The CDC, which is currently conducting a large-scale investigation into the rash of lung illnesses nationwide, previously reported that they were looking into 450 cases before reducing that number to 380, but they now say it is once again rising to new highs.
Missouri state health officials also confirmed the eighth death nationwide related to vaping. The man was in his 40s and died in a St. Louis hospital this week, becoming the first such death in the state.
They do not yet know what in e-cigarettes is causing the severe lung illnesses.
Of those 530 cases, the CDC has closely analyzed 373 and determined that that two-thirds of people with severe lung illnesses, or 67 percent are 18 to 34 years old, and 16 percent are under 18. The majority, 72 percent, are male.
The CDC said that stopping teen e-cigarette use is one of their priorities.
“Any tobacco product use, including e-cigarettes, is unsafe, especially for youth,” CDC director Dr. Robert R. Redfield said in a statement. “Nicotine can harm the developing adolescent brain. We must do everything we can to reduce the use of e-cigarettes among middle and high school students to protect them from immediate lung injury and a lifetime of nicotine addiction.”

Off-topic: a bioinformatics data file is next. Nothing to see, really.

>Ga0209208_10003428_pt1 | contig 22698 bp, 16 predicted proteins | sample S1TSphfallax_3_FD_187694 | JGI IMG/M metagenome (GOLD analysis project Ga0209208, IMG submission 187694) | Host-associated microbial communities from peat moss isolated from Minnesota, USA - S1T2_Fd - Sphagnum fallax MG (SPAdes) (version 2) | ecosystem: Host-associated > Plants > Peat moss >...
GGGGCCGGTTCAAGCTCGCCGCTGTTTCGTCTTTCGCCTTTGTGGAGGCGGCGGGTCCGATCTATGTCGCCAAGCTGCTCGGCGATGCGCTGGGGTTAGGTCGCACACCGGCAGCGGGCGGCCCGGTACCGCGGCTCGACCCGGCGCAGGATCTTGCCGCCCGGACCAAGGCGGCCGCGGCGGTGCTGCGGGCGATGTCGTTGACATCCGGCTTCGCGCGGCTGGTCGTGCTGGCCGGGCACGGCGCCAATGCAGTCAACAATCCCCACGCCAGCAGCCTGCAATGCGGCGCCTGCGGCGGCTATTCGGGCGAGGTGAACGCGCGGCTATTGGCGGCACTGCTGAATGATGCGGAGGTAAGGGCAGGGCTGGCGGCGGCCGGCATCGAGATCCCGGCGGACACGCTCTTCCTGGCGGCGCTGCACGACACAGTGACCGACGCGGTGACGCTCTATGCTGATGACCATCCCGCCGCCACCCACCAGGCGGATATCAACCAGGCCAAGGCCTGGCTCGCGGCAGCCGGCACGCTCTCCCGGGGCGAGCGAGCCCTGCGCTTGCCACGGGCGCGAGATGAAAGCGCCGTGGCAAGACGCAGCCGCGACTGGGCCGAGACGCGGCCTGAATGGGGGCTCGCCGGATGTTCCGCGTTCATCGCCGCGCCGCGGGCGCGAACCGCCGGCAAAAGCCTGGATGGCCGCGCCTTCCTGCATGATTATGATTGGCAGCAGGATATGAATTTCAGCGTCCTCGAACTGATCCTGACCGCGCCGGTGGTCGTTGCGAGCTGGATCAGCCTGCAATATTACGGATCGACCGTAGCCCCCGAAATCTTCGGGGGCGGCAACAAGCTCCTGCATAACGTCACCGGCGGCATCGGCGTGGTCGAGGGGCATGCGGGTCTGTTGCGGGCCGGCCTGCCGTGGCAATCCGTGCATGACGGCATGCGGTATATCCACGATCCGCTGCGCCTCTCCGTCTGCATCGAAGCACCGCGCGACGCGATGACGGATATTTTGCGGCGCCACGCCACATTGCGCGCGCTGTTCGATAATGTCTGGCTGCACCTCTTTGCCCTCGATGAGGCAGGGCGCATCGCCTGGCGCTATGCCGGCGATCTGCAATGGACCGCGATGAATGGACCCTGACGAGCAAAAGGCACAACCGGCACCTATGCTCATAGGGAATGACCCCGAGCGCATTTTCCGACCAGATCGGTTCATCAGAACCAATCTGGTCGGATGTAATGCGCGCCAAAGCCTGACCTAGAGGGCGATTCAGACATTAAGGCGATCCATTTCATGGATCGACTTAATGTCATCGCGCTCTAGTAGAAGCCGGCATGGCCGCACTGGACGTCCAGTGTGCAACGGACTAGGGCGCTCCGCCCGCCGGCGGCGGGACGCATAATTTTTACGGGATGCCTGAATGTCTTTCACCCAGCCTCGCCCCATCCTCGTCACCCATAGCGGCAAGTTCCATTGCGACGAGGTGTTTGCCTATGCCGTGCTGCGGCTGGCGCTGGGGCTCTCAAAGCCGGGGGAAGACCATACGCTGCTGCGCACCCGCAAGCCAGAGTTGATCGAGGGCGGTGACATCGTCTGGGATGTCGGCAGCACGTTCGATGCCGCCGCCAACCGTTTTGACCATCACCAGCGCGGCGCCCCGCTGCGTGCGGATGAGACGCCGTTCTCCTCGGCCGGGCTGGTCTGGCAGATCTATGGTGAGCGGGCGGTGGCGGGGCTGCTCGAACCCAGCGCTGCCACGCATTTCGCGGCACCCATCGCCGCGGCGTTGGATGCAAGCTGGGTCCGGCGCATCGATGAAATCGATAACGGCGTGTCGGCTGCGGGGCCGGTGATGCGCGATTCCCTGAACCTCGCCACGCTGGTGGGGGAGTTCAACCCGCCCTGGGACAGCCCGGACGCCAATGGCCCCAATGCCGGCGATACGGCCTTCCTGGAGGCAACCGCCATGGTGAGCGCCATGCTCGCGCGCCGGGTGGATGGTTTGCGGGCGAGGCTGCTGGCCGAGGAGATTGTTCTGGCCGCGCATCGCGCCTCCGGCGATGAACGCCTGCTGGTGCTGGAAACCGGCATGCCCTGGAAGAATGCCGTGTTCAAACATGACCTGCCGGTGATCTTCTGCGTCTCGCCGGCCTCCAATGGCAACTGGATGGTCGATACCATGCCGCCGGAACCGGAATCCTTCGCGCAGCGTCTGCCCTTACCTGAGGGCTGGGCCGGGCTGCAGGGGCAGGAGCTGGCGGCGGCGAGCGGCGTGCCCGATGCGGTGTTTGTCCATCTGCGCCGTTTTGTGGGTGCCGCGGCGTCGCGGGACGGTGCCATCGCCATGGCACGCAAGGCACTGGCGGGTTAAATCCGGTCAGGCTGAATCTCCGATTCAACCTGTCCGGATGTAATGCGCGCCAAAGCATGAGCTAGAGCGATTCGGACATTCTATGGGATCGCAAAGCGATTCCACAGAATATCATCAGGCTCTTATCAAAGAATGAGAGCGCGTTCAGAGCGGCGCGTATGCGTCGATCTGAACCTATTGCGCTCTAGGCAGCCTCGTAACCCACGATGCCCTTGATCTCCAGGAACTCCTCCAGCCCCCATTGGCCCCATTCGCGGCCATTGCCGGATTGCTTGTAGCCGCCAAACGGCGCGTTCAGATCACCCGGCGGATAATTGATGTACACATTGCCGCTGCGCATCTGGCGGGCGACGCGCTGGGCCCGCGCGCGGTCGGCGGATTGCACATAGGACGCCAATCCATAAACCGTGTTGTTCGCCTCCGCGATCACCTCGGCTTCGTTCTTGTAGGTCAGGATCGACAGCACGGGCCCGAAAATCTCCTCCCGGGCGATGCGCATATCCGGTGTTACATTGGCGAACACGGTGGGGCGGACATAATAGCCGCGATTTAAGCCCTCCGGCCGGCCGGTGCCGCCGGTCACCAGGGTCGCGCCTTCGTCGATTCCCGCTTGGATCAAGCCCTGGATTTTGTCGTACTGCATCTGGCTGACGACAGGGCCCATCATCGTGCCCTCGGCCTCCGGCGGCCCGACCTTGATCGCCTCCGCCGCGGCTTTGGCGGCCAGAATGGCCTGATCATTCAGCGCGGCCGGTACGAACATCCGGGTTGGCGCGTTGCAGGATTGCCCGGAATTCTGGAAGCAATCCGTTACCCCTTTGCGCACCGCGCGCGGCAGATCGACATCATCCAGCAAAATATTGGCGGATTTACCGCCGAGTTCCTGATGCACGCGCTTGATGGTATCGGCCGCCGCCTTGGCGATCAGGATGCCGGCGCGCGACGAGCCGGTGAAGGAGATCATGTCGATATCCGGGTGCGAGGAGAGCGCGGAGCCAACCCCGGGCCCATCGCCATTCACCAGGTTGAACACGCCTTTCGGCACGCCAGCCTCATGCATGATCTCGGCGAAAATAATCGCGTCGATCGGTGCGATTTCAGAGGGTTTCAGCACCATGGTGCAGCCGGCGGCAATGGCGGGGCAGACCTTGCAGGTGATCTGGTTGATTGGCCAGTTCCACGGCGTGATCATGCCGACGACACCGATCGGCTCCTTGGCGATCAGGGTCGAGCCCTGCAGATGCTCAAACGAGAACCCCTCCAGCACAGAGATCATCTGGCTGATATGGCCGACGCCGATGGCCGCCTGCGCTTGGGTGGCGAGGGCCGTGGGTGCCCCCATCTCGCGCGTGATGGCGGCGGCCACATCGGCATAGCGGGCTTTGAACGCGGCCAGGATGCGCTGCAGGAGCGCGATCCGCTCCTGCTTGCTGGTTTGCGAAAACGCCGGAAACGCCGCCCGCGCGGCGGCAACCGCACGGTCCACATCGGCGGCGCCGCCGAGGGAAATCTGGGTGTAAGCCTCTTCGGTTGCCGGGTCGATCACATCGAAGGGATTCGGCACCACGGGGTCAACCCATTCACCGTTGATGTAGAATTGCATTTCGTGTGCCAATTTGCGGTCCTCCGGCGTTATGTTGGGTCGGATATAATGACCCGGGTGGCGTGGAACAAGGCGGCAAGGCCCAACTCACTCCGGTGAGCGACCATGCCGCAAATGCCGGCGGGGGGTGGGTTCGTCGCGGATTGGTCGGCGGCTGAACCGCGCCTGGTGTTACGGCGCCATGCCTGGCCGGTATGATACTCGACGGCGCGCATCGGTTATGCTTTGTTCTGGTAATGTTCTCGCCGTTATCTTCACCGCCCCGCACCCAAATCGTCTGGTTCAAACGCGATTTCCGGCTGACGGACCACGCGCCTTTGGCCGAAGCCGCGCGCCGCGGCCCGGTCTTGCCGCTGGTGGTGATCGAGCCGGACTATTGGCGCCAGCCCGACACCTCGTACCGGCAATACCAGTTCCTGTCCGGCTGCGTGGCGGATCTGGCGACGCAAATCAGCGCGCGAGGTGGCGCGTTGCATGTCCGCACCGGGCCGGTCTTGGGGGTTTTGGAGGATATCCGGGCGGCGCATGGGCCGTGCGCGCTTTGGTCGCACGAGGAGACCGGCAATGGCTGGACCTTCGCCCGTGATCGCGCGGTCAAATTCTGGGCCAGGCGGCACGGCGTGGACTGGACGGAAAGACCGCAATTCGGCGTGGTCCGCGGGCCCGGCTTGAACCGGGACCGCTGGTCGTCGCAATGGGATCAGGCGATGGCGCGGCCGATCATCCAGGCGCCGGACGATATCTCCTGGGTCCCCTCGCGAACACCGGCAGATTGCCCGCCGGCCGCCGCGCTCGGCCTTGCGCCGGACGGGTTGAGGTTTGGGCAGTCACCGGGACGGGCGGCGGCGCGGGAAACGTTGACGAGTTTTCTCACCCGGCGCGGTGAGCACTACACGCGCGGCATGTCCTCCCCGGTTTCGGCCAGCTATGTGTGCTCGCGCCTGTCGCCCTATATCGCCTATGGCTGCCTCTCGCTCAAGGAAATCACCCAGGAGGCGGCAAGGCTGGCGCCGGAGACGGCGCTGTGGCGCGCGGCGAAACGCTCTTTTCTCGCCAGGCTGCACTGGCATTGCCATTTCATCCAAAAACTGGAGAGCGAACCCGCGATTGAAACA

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Meanwhile, the Food and Drug Administration is running an investigation alongside the CDC’s into “the supply chain” of e-cigarettes, Mitch Zeller, the director of the FDA’s Center for Tobacco Products, said Thursday, the Washington Post reported.
The two agencies have been unable to narrow down the type of vaping products that are causing the severe lung illnesses. The 530 cases include people who used e-cigarettes with THC, ones with just nicotine and ones with both THC and nicotine. The cases also include black market e-cigarettes.
“This is a complex investigation that spans many states and involves hundreds of cases and a wide variety of substances and products,” Anne Schuchat, the CDC’s principal deputy director, said on a media call. “We at CDC are very concerned about the occurrence of life-threatening illnesses in otherwise healthy people reported from around the country.”